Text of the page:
Forum for Science, Industry and Business

Sponsored by:     3M 
Search our Site:

 

Against pulmonary fibrosis

07.03.2006


The biotech companies Digna Biotech and Biotherapix have signed an agreement to jointly apply their patented products towards the development of a treatment for pulmonary fibrosis. Digna Biotech is the commercial entity responsible for developing the intellectual property (patents) generated by the CIMA of the University of Navarra in its preclinical, clinical and commercial research.

The focal points of this agreement are the M3 protein owned by Biotherapix and the p17 peptide from Digna Biotech. It is hoped that these two compounds can work in common, taking advantage of the chemokyne inhibiting activity of M3 and the specific TGF-beta1 inhibiting activity of p17. Both TGF-beta1 as well as the chemokynes are key molecules in various inflammatory and degenerative processes. The researchers believe that the combined action of M3 and p17 will allow the development of a viable therapeutic alternative for treating pulmonary fibrosis.

The necessary studies for the development of the treatment us the p17 peptide and the M3 protein will be preferentially performed in centers of the University of Navarra: the CIMA, the University Hospital and the CIFA (Center for Research in Applied Pharmacobiology).



Combination of the p17 peptide and the M3 protein

The causes of pulmonary fibrosis are poorly known; this disease is characterized by an abnormal accumulation of collagen fibers in the lung, which causes structural deterioration. This deterioration causes progressive scarring in the lungs, which impedes the uptake of oxygen into the bloodstream, and thus impedes respiration. The European health authorities currently consider that pulmonary fibrosis is a rare or uncommon disease, with a prevalence of from 13 cases (in men) to 20 cases (in women) per 100,000 persons.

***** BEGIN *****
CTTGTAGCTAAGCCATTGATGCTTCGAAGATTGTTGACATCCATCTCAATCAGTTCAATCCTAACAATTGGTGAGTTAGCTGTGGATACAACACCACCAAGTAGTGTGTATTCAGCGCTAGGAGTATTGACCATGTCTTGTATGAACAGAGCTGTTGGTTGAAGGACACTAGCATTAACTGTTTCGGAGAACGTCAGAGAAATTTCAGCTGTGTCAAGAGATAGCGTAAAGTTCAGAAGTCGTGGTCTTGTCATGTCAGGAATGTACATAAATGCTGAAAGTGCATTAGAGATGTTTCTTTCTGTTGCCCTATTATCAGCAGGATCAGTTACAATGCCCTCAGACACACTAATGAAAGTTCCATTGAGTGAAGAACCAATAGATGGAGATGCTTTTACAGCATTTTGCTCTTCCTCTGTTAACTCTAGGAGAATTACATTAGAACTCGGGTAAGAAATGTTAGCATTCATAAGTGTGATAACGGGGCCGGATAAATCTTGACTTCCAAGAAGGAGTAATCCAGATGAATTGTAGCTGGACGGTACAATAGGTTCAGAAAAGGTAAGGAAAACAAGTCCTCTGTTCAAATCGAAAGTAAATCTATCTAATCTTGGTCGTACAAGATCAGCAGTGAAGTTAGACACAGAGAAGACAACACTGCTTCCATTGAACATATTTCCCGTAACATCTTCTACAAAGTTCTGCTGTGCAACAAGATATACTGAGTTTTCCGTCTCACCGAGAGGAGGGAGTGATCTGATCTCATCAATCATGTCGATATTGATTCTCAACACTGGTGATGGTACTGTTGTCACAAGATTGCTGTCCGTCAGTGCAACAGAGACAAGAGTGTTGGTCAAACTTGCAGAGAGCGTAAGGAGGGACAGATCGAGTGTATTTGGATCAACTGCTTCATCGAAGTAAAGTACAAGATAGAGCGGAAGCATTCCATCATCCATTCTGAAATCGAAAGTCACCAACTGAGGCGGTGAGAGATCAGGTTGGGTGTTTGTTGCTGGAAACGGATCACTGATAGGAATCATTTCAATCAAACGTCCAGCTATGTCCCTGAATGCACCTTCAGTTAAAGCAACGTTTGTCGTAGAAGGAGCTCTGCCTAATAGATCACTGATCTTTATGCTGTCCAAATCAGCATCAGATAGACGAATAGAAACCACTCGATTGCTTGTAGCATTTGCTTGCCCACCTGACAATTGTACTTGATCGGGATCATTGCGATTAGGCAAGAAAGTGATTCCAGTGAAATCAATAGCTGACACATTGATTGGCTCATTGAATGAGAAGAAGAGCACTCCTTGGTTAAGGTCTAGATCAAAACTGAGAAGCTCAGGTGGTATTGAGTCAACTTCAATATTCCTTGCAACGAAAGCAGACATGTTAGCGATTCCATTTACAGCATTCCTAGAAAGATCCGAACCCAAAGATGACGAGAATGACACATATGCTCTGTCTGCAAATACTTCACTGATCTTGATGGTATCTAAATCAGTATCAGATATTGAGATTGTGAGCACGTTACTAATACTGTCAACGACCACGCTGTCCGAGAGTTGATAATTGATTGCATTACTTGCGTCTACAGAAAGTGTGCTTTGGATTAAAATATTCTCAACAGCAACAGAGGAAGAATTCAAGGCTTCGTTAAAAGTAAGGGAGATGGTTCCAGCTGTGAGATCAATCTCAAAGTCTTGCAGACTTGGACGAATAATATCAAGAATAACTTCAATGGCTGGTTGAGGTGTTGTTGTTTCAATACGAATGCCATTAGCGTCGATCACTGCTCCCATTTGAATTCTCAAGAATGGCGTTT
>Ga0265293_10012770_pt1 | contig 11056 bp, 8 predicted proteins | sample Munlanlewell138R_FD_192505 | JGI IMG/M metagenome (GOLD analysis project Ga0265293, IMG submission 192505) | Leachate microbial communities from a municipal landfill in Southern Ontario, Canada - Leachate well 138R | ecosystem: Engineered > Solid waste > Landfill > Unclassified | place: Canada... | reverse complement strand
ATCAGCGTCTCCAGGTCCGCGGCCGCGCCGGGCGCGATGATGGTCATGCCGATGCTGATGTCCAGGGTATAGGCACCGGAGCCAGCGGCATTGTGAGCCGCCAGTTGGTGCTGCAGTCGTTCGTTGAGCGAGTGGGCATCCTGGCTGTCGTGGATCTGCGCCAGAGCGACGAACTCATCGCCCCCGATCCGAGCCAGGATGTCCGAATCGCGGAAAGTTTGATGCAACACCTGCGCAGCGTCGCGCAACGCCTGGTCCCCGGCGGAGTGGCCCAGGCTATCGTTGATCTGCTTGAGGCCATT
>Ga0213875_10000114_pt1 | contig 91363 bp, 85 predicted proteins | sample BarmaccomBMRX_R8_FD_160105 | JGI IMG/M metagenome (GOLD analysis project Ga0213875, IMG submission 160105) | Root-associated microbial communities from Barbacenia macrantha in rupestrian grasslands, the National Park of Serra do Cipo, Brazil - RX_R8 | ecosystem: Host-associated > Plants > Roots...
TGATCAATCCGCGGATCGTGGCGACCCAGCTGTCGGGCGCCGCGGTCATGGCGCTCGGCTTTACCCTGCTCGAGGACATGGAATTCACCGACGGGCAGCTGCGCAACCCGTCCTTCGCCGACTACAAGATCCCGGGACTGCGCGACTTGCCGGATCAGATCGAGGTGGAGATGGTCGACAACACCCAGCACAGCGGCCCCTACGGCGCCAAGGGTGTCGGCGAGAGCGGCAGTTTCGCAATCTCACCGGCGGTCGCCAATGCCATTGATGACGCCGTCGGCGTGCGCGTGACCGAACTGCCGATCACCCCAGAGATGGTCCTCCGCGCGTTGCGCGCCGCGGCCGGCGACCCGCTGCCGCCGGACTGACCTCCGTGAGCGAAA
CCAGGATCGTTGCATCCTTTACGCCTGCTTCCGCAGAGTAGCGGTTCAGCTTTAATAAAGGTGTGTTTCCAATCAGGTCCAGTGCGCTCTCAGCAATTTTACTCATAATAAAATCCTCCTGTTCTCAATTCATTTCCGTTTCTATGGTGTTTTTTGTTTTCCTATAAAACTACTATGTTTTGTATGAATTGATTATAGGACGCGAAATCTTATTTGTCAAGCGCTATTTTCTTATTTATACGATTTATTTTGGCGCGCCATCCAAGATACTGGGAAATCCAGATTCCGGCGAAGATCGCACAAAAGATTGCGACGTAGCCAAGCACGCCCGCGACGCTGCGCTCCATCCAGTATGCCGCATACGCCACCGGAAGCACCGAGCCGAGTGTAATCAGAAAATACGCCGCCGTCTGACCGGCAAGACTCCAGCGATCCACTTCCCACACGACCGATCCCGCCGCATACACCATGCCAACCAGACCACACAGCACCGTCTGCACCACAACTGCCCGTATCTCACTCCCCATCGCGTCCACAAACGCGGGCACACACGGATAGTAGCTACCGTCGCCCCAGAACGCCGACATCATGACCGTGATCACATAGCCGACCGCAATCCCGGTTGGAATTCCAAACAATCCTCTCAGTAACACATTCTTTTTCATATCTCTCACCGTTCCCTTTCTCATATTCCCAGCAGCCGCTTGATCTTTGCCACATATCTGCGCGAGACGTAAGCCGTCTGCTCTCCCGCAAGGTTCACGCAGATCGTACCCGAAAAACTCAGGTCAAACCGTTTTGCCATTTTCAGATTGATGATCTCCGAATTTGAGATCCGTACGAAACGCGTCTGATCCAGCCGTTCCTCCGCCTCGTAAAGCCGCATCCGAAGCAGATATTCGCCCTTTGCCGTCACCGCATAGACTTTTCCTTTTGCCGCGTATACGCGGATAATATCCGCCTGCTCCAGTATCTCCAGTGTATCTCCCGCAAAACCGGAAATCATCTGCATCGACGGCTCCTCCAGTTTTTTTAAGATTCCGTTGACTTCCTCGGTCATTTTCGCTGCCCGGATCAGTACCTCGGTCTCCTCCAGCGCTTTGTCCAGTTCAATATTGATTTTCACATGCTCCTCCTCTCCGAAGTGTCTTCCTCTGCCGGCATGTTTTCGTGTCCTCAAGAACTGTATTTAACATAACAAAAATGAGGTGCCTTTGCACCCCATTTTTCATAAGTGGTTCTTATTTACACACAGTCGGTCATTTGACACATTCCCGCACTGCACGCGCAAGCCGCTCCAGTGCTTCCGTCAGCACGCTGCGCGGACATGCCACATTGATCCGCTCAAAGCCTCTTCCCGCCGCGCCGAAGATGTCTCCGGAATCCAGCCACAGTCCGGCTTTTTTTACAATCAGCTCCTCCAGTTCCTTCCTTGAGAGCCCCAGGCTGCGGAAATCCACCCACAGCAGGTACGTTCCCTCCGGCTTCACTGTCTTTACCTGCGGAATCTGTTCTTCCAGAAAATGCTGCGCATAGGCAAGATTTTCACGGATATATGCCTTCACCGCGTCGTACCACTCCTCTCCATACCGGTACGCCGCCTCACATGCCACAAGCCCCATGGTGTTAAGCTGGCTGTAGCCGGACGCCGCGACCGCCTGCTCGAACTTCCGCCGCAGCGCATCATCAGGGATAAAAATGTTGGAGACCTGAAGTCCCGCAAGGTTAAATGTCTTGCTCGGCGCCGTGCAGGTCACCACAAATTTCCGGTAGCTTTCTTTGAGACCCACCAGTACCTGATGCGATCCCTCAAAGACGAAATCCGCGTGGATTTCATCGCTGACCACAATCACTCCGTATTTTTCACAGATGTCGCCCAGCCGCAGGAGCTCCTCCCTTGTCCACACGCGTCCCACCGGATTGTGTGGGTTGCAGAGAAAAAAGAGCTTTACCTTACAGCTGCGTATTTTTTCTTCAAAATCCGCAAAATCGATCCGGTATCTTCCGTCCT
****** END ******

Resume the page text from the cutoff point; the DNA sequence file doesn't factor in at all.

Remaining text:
There do not currently exist effective treatments for this disease. The current treatments are based on the administration of oxygen and anti-inflammatories (glucocorticoids), some associated with immunosuppression and others not. These therapies have had limited success in reduction the progress of the fibrosis, and a contribute little to improving the quality of life of those affected.

The p17 peptide has demonstrated its effectiveness in the animal model which best reproduces pulmonary fibrosis. Currently, research is underway to confirm these findings with other models, and to begin toxicological studies. M3, on the other hand, is a protein of viral origin which has demonstrated its neutralizing effect against a wide set of molecules from the chemokyne family. Biotherapix is researching the use of derivatives of this molecule in order to slow certain inflammatory processes in which chemokynes play a key role. The M3 protein has shown advantages over other biological therapeutic molecules, such as its inhibiting activity against multiple chemokynes, as well as its low toxicity.

Irati Kortabitarte | alfa
Further information:
http://www.basqueresearch.com/berria_irakurri.asp?Gelaxka=1_1&hizk=I&Berri_Kod=911

More articles from Life Sciences:

nachricht New photocatalyst speeds up the conversion of carbon dioxide into chemical resources
29.05.2017 | DGIST (Daegu Gyeongbuk Institute of Science and Technology)

nachricht Copper hydroxide nanoparticles provide protection against toxic oxygen radicals in cigarette smoke
29.05.2017 | Johannes Gutenberg-Universität Mainz

All articles from Life Sciences >>>

The most recent press releases about innovation >>>

Die letzten 5 Focus-News des innovations-reports im Überblick: